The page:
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To What Exitent can Confidential Information be Disclosed without a Confidentiality Agreement?


This is a daily dilemma that every staff member of a Technology Transfer Office has to solve. On different occasions the answer will be different. There is no single answer to this question, other than “It depends”. 

In this issue we look at some of the things that it depends upon. 


The problem – destroys novelty and enables abuse 

Disclosing confidential information without a confidentiality agreement will destroy the novelty of an invention, and disqualify the invention from being patentable. All the commercial advantages that may have accrued from the commercialisation of the invention might as a result be lost. 

It also enables abuse. A recipient of confidential information, without any obligations of confidentiality (which usually encompasses the obligation to keep confidential as well as not to use the confidential information for purposes other than the permitted purpose) can use it in any way, without any accountability, and without the obligation to pay royalties or other financial compensation to the owner of the confidential information. 


The dilemma 

It would be nice to say that on all occasions nothing at all should be disclosed without first having a confidentiality agreement in place. Sometimes that can be achieved, but not always. 

The person with whom you may want to have confidential discussions, not knowing what the confidential information is, cannot assess:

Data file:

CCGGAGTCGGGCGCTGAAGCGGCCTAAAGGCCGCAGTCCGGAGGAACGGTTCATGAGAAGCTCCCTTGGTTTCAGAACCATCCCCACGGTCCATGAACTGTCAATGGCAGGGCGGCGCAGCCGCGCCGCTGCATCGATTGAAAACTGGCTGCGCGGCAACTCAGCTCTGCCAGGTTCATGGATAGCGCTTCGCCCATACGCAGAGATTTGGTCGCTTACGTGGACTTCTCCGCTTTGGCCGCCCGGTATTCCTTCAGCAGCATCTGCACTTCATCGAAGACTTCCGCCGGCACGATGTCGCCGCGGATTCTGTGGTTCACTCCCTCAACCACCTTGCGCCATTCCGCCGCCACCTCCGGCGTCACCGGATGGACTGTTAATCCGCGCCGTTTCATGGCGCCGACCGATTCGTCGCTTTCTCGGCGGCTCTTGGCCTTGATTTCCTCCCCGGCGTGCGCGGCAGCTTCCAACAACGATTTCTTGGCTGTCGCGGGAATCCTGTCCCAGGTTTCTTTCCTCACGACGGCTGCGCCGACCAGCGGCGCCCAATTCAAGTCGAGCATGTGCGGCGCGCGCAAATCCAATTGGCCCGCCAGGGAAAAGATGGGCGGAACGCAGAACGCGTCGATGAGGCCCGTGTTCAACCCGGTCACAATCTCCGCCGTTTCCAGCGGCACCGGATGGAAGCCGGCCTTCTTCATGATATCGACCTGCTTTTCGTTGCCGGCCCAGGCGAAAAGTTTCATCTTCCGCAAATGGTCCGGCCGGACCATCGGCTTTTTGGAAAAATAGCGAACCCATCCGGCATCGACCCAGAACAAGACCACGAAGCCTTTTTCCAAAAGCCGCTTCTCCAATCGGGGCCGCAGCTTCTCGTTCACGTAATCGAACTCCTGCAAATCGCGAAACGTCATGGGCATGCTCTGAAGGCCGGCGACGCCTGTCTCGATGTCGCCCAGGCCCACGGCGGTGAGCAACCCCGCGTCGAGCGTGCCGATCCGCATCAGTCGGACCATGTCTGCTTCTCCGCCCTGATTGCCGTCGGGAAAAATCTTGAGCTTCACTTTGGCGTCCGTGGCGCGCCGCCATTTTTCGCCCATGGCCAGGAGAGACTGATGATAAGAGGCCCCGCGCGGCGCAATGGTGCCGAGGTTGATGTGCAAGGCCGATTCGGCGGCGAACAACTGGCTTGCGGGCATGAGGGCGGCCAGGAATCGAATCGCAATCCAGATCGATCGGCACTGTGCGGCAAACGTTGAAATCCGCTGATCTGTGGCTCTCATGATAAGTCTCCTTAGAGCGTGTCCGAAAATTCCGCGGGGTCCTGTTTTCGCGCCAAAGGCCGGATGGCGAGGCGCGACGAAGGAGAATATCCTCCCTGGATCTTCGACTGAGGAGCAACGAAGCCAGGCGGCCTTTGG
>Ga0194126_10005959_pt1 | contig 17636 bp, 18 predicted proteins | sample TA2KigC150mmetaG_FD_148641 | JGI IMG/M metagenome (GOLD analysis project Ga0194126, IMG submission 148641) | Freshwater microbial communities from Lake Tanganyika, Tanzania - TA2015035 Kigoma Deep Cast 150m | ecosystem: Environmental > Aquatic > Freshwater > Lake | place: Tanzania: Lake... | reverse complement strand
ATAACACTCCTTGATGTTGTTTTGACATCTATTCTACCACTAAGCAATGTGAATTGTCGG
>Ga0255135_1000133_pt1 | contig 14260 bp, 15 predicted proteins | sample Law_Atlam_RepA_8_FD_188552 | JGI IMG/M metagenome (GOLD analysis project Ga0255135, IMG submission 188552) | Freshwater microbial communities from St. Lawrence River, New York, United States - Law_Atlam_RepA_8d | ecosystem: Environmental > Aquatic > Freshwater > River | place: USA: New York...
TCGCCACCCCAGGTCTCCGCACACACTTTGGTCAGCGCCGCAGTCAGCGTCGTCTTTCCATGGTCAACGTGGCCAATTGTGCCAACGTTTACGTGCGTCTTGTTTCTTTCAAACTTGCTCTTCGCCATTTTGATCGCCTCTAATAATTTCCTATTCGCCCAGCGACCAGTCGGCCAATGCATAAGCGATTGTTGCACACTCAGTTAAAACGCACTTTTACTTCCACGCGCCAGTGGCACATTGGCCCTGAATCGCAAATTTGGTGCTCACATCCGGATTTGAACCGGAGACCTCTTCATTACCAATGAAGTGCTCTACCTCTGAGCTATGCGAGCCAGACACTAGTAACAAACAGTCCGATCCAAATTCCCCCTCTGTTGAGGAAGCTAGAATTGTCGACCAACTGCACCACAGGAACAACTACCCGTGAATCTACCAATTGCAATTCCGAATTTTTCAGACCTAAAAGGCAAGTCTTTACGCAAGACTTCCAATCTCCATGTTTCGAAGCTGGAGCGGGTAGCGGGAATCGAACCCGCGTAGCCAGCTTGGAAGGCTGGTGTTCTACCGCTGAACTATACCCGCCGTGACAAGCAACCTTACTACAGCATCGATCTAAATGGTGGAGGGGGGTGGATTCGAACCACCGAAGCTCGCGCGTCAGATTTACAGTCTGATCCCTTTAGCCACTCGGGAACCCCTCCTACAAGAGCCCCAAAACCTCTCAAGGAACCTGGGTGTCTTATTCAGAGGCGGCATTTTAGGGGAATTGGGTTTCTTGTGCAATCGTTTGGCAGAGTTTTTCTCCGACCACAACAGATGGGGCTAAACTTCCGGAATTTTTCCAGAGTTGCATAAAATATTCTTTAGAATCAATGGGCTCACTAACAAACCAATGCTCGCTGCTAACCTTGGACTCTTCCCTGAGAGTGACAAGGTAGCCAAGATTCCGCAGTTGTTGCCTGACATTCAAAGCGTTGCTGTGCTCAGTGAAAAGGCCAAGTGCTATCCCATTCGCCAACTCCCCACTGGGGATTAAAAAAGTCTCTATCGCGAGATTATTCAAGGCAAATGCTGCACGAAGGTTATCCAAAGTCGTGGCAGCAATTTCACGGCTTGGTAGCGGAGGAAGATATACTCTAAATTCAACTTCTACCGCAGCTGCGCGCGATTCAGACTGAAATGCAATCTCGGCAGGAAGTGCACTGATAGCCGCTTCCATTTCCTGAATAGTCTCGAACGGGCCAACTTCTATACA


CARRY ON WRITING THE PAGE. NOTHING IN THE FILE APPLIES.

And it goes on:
1. their interest or disinterest 

  2. whether to be bothered even reviewing a confidentiality agreement 

  3. whether they may already know the confidential information, and do not want to be burdened by having to prove that they already know it 

  4. whether the confidential information is in a field they are themselves developing, and that there may be a risk of intermingling of information which could lead to future disputes. 


Some disclosure therefore has to be made before a confidentiality agreement is signed. 

Sometimes the disclosure can be no more than describing the technology is general terms, without disclosing any real confidential information. That should always be preferred. 

When that cannot be done, the difficult task is to assess what confidential information can be disclosed, and how far to go. 


Published patent application 

Has a patent application been published? This usually takes place approximately 18 months after the filing of the first application. 

If so, you can freely disclose everything that was published – it is in the public domain anyway. But you must be careful not to disclose any confidential information that is not included in the published patent application. 


Is a patent application about to be published? 

If so, you can also freely disclose everything that will shortly be published – it will soon be in the public domain anyway. But again, you must be careful not to disclose any confidential information that is not included in the patent application about to be published.